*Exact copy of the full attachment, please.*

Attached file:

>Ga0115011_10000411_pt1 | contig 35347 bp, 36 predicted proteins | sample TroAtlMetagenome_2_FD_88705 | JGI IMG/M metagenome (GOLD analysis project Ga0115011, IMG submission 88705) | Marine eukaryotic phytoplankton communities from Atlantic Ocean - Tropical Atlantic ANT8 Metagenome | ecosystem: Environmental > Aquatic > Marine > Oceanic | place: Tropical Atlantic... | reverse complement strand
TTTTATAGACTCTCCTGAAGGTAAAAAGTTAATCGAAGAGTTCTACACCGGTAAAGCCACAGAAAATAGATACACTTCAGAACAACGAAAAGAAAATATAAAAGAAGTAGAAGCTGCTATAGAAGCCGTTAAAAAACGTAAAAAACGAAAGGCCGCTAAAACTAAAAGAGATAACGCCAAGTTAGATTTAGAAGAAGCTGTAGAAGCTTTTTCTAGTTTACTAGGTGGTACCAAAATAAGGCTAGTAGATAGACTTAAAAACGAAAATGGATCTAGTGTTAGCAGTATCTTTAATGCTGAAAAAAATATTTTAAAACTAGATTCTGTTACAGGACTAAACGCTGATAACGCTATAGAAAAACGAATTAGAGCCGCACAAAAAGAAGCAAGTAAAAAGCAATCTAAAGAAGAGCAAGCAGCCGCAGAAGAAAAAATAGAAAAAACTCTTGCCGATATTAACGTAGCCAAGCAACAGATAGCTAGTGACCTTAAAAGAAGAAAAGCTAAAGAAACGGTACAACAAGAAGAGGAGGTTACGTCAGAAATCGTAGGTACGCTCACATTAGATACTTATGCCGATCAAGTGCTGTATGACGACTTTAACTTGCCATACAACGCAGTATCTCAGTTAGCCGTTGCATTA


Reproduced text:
>Ga0115011_10000411_pt1 | contig 35347 bp, 36 predicted proteins | sample TroAtlMetagenome_2_FD_88705 | JGI IMG/M metagenome (GOLD analysis project Ga0115011, IMG submission 88705) | Marine eukaryotic phytoplankton communities from Atlantic Ocean - Tropical Atlantic ANT8 Metagenome | ecosystem: Environmental > Aquatic > Marine > Oceanic | place: Tropical Atlantic... | reverse complement strand
TTTTATAGACTCTCCTGAAGGTAAAAAGTTAATCGAAGAGTTCTACACCGGTAAAGCCACAGAAAATAGATACACTTCAGAACAACGAAAAGAAAATATAAAAGAAGTAGAAGCTGCTATAGAAGCCGTTAAAAAACGTAAAAAACGAAAGGCCGCTAAAACTAAAAGAGATAACGCCAAGTTAGATTTAGAAGAAGCTGTAGAAGCTTTTTCTAGTTTACTAGGTGGTACCAAAATAAGGCTAGTAGATAGACTTAAAAACGAAAATGGATCTAGTGTTAGCAGTATCTTTAATGCTGAAAAAAATATTTTAAAACTAGATTCTGTTACAGGACTAAACGCTGATAACGCTATAGAAAAACGAATTAGAGCCGCACAAAAAGAAGCAAGTAAAAAGCAATCTAAAGAAGAGCAAGCAGCCGCAGAAGAAAAAATAGAAAAAACTCTTGCCGATATTAACGTAGCCAAGCAACAGATAGCTAGTGACCTTAAAAGAAGAAAAGCTAAAGAAACGGTACAACAAGAAGAGGAGGTTACGTCAGAAATCGTAGGTACGCTCACATTAGATACTTATGCCGATCAAGTGCTGTATGACGACTTTAACTTGCCATACAACGCAGTATCTCAGTTAGCCGTTGCATTA